Passive RFID Tracks Conditions for Construction, Smart Buildings

Smartrac and SensThys have partnered to develop a moisture-, humidity- and temperature-sensing solution that is being piloted for roof leak detection and concrete curing; the technology companies are also selling a starter kit for a variety of use cases.
Published: November 11, 2019

SensThys and Smartrac Technology Group are releasing a new solution that employs SensThys’s UHF RFID readers and software algorithms with Smartrac’s moisture-, humidity- and temperature-sensing RFID inlays and tags. The partnership is intended to bring passive RFID sensing into commercial applications at an affordable price.

The solution is initially focused on the construction and smart building markets, for use in leak detection and concrete curing. Currently, SensThys is piloting the system with an unnamed company on its large, flat roof. Smartrac’s sensor tags are embedded in sections of the roof to enable the detection of water leaks, while the solution is also being tested to help determine when concrete is fully cured.

The SensX Extreme reader

The tags can be used in common building materials, such as gypsum board, insulation, roofing, flooring and concrete. SensThys is employing its own SensX Extreme reader with an array of sweeping sensors, such as an accelerometer, a gyroscope, a barometric pressure sensor, GPS technology and Bluetooth Low Energy (BLE)-based beacons. In addition to tracking sensor data, the RFID tags can aid those in the construction industry by providing location data, according to Neil Mitchell, SenThys’s VP of sales and marketing.

Smartrac launched its first such tag, the Sensor Dogbone, in February 2015. At the time, the company claims, this was the industry’s first passive RAIN RFID moisture-sensing inlay. “The product resulted from our cooperation with sensor specialist RFMicron [now Axzon],” says Bill Barr, Smartrac’s VP of global product and partner services. The inlay employs Axzon’s Magnus S2 IC and was specially designed to measure moisture conditions in industrial environments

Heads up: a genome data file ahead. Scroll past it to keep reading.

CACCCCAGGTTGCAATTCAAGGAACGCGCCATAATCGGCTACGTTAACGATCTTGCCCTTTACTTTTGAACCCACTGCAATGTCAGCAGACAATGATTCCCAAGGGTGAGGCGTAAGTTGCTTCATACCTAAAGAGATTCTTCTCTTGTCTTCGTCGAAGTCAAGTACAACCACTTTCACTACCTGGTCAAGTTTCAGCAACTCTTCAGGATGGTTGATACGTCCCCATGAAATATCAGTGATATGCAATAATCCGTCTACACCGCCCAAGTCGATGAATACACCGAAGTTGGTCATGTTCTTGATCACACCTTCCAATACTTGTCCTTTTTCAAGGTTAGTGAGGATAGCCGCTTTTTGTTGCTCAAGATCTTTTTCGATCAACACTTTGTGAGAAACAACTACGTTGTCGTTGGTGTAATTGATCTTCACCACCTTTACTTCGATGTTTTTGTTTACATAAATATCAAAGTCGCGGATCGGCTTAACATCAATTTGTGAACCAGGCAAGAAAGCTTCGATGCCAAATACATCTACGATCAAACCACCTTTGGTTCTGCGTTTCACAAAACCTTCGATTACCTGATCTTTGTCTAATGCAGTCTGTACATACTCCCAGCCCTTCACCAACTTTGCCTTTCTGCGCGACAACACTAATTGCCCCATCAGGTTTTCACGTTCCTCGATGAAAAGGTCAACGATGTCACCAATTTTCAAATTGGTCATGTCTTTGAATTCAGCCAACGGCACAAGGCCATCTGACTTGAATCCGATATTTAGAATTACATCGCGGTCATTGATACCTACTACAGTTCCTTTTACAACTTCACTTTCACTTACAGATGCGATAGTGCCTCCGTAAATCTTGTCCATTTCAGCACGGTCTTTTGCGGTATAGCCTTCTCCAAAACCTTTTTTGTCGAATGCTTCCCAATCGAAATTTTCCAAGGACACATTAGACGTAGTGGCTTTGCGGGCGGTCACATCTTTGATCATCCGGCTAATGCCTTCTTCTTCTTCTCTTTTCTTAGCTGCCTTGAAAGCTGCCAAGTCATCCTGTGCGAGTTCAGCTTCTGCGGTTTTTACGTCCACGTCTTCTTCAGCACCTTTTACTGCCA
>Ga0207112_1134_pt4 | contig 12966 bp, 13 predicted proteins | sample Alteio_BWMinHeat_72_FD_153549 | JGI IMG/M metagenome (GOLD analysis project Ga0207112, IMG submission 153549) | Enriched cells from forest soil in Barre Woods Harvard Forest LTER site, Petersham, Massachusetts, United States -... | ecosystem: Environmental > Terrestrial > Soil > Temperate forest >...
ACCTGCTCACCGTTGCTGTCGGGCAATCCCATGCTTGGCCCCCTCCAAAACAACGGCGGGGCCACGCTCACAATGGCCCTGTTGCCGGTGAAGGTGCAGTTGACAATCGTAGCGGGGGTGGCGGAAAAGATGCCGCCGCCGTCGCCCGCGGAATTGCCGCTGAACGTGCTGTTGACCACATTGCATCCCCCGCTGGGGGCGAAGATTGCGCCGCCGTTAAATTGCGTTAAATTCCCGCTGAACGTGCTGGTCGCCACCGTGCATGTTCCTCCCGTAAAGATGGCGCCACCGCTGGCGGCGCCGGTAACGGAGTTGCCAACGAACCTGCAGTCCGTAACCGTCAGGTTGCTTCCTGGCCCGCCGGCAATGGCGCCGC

In May 2016, Smartrac took the Sensor Temperature Dogbone to market based on the Magnus S3 IC. The tag was designed for use in cold chain management, as well as for the grocery and agriculture sectors. “In general, our sensor inlays are intended to serve multiple markets,” Barr says, such as industrial, logistics, perishables, automotive, health care, construction and smart buildings. “It’s all about improved product management and quality control. Passive sensor inlays provide great performance at a very reasonable cost level.”

Since the company’s first sensor labels were developed, Barr says, they have been qualified by several global industrial, construction and automotive companies for their production, manufacturing and logistics processes. Most of the applications for the tags to date have leveraged standard fixed readers, while some also employ handheld models. Readers require some software algorithms to capture and interpret the sensor data, along with an Electronic Product Code (EPC) number. SensThys has been developing readers, software and solutions for some of its customers, says Jo Major, the firm’s CEO, which are designed to interrogate the sensor tags relatively quickly. SensThys’s software algorithm is designed to manage the sensor data, he adds.

The two technology companies first began working on the solution after their representatives met at this year’s RFID Journal LIVE! conference, held in April in Phoenix, Ariz. Many off-the-shelf RFID readers can capture sensor data from Smartrac’s sensor tags, but the read rate is relatively slow and sensor data related to moisture readings is not able to be accurately reported. Therefore, Smartrac had been looking for faster RFID reading systems for the sensor technology. “SensThys has extremely good technical knowledge of RFID reading and integration,” Barr states. “Together with SensThys, we can serve large industrial end users, especially in the NORAM [North America] area.”

In the case of smart buildings, the sensor tags can be used with SensThys readers to create smart building materials. In a household, for instance, tags installed in bathrooms can identify a potential leak near a toilet, bathtub or sink. SensThys has also developed a rolling reader cart with a SensX Extreme (IP67-rated) reader, Mitchell says, which can read tags installed in rooftops and at other locations. During the rooftop pilot, for instance, the cart can be placed on the roof and then be pushed up and down the flat roof area, where it reads tags embedded in the roofing material.